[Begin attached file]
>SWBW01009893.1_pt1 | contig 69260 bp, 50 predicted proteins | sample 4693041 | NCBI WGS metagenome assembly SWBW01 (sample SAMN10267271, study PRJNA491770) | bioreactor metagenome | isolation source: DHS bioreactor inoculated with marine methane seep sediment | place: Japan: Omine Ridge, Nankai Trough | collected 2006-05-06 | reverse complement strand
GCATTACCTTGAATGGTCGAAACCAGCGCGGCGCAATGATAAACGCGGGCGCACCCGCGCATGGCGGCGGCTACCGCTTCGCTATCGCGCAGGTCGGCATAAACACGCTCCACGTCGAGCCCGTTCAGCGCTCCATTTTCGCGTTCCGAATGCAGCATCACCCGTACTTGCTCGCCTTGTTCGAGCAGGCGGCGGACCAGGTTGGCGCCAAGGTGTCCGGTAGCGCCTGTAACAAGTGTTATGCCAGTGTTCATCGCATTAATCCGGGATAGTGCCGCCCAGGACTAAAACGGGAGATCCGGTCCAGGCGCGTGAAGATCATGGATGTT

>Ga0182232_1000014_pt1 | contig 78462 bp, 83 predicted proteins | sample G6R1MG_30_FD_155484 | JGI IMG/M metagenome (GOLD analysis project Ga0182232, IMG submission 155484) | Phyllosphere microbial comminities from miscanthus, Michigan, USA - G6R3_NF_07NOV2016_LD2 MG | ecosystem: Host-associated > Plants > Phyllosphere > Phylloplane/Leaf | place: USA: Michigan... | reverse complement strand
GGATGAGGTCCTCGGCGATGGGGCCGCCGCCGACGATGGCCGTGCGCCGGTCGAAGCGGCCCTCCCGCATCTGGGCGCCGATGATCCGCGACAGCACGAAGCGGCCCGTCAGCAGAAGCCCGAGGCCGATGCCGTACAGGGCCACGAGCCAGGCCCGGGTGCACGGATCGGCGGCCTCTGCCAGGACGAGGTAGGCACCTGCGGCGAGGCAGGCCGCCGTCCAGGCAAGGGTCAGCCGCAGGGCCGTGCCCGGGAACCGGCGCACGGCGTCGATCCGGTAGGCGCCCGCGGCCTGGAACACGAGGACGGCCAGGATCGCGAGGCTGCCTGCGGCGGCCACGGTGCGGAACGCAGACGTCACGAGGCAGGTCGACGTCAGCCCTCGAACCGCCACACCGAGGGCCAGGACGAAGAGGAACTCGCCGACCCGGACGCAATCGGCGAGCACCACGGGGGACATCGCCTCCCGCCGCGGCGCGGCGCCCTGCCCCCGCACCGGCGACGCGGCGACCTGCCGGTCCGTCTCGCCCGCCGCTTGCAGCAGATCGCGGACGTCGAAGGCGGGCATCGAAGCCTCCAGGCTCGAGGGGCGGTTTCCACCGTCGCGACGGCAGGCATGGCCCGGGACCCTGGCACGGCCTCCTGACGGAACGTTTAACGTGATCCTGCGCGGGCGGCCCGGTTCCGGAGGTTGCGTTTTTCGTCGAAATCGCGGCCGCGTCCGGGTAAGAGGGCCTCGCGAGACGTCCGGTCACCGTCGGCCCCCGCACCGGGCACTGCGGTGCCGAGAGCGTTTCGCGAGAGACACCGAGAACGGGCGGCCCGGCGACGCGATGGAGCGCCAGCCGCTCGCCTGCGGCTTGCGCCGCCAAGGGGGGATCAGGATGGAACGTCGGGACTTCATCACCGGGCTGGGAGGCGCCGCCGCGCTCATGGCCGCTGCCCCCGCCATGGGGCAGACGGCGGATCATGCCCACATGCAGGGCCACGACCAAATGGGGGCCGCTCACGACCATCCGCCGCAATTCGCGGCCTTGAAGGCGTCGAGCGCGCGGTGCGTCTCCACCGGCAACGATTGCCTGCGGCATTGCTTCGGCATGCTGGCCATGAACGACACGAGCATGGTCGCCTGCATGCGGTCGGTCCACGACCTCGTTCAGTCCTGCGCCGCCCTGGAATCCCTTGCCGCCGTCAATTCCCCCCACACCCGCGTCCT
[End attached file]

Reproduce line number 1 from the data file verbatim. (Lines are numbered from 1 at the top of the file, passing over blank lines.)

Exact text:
>SWBW01009893.1_pt1 | contig 69260 bp, 50 predicted proteins | sample 4693041 | NCBI WGS metagenome assembly SWBW01 (sample SAMN10267271, study PRJNA491770) | bioreactor metagenome | isolation source: DHS bioreactor inoculated with marine methane seep sediment | place: Japan: Omine Ridge, Nankai Trough | collected 2006-05-06 | reverse complement strand